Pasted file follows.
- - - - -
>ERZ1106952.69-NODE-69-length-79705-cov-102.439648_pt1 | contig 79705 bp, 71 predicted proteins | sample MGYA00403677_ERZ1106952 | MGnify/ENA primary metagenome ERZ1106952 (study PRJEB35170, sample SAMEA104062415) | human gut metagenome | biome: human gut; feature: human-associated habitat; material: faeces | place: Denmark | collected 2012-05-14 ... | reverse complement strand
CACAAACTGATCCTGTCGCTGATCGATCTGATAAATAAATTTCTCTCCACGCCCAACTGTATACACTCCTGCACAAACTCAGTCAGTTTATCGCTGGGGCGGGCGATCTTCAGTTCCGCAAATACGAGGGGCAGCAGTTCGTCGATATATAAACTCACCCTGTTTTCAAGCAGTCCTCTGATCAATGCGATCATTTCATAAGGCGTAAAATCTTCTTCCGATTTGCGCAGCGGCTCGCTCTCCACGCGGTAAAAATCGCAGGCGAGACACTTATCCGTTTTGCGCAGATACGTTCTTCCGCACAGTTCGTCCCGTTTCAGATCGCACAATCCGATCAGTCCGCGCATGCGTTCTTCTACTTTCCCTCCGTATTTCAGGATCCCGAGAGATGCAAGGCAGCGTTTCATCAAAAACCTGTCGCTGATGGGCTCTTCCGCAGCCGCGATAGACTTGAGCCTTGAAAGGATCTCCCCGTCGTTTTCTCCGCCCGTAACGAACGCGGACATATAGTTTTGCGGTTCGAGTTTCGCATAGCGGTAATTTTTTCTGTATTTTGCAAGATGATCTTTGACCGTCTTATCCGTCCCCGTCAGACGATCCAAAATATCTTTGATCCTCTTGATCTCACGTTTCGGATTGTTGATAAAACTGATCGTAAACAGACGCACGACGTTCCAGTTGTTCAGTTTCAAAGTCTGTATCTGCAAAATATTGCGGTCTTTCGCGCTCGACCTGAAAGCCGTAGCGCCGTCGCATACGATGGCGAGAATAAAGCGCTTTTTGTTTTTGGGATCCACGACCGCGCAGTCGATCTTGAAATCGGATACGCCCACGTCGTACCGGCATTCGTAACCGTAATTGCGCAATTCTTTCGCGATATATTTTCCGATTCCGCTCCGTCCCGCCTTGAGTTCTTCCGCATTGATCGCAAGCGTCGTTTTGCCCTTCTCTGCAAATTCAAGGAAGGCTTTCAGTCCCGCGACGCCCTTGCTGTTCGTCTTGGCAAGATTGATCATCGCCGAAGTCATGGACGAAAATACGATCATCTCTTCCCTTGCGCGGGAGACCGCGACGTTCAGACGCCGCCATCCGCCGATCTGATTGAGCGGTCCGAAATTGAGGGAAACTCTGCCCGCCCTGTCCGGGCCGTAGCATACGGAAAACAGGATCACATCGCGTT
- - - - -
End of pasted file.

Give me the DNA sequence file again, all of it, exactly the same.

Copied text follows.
>ERZ1106952.69-NODE-69-length-79705-cov-102.439648_pt1 | contig 79705 bp, 71 predicted proteins | sample MGYA00403677_ERZ1106952 | MGnify/ENA primary metagenome ERZ1106952 (study PRJEB35170, sample SAMEA104062415) | human gut metagenome | biome: human gut; feature: human-associated habitat; material: faeces | place: Denmark | collected 2012-05-14 ... | reverse complement strand
CACAAACTGATCCTGTCGCTGATCGATCTGATAAATAAATTTCTCTCCACGCCCAACTGTATACACTCCTGCACAAACTCAGTCAGTTTATCGCTGGGGCGGGCGATCTTCAGTTCCGCAAATACGAGGGGCAGCAGTTCGTCGATATATAAACTCACCCTGTTTTCAAGCAGTCCTCTGATCAATGCGATCATTTCATAAGGCGTAAAATCTTCTTCCGATTTGCGCAGCGGCTCGCTCTCCACGCGGTAAAAATCGCAGGCGAGACACTTATCCGTTTTGCGCAGATACGTTCTTCCGCACAGTTCGTCCCGTTTCAGATCGCACAATCCGATCAGTCCGCGCATGCGTTCTTCTACTTTCCCTCCGTATTTCAGGATCCCGAGAGATGCAAGGCAGCGTTTCATCAAAAACCTGTCGCTGATGGGCTCTTCCGCAGCCGCGATAGACTTGAGCCTTGAAAGGATCTCCCCGTCGTTTTCTCCGCCCGTAACGAACGCGGACATATAGTTTTGCGGTTCGAGTTTCGCATAGCGGTAATTTTTTCTGTATTTTGCAAGATGATCTTTGACCGTCTTATCCGTCCCCGTCAGACGATCCAAAATATCTTTGATCCTCTTGATCTCACGTTTCGGATTGTTGATAAAACTGATCGTAAACAGACGCACGACGTTCCAGTTGTTCAGTTTCAAAGTCTGTATCTGCAAAATATTGCGGTCTTTCGCGCTCGACCTGAAAGCCGTAGCGCCGTCGCATACGATGGCGAGAATAAAGCGCTTTTTGTTTTTGGGATCCACGACCGCGCAGTCGATCTTGAAATCGGATACGCCCACGTCGTACCGGCATTCGTAACCGTAATTGCGCAATTCTTTCGCGATATATTTTCCGATTCCGCTCCGTCCCGCCTTGAGTTCTTCCGCATTGATCGCAAGCGTCGTTTTGCCCTTCTCTGCAAATTCAAGGAAGGCTTTCAGTCCCGCGACGCCCTTGCTGTTCGTCTTGGCAAGATTGATCATCGCCGAAGTCATGGACGAAAATACGATCATCTCTTCCCTTGCGCGGGAGACCGCGACGTTCAGACGCCGCCATCCGCCGATCTGATTGAGCGGTCCGAAATTGAGGGAAACTCTGCCCGCCCTGTCCGGGCCGTAGCATACGGAAAACAGGATCACATCGCGTT